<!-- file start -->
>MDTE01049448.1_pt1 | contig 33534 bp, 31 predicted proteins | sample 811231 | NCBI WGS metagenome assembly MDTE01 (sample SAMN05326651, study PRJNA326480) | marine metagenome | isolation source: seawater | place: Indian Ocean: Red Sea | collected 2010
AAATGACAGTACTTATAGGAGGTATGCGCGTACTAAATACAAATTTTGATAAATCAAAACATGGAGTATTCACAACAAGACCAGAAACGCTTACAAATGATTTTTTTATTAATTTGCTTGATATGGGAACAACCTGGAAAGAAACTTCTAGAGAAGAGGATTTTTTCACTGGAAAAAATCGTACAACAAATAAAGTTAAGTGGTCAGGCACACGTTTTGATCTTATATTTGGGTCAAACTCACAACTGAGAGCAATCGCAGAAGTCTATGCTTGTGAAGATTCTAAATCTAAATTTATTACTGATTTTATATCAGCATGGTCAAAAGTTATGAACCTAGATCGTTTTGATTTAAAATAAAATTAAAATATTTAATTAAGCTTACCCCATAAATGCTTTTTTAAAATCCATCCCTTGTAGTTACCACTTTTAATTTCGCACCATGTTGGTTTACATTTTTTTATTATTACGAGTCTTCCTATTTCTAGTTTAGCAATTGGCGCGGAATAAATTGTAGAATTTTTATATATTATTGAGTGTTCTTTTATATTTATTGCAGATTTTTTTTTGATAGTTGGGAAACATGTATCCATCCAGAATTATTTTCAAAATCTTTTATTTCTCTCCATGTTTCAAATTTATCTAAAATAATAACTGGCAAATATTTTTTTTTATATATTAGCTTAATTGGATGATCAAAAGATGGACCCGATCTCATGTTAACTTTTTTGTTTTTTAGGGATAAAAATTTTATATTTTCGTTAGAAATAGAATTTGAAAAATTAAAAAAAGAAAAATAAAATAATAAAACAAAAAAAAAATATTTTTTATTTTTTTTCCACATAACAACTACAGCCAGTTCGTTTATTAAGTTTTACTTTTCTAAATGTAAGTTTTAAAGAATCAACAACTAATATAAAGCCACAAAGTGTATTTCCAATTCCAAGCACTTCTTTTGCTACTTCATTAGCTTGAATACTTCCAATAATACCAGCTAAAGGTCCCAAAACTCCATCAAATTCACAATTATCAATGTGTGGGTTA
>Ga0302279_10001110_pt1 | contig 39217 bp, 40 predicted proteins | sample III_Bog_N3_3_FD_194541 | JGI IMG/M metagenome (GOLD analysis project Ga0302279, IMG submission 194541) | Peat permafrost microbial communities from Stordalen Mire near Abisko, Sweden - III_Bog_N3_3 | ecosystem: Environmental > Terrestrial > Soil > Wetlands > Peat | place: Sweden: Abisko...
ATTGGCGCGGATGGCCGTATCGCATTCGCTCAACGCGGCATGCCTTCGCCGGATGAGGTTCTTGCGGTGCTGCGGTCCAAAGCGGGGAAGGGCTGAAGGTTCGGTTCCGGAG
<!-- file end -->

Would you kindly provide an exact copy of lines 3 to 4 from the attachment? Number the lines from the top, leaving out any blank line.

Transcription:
>Ga0302279_10001110_pt1 | contig 39217 bp, 40 predicted proteins | sample III_Bog_N3_3_FD_194541 | JGI IMG/M metagenome (GOLD analysis project Ga0302279, IMG submission 194541) | Peat permafrost microbial communities from Stordalen Mire near Abisko, Sweden - III_Bog_N3_3 | ecosystem: Environmental > Terrestrial > Soil > Wetlands > Peat | place: Sweden: Abisko...
ATTGGCGCGGATGGCCGTATCGCATTCGCTCAACGCGGCATGCCTTCGCCGGATGAGGTTCTTGCGGTGCTGCGGTCCAAAGCGGGGAAGGGCTGAAGGTTCGGTTCCGGAG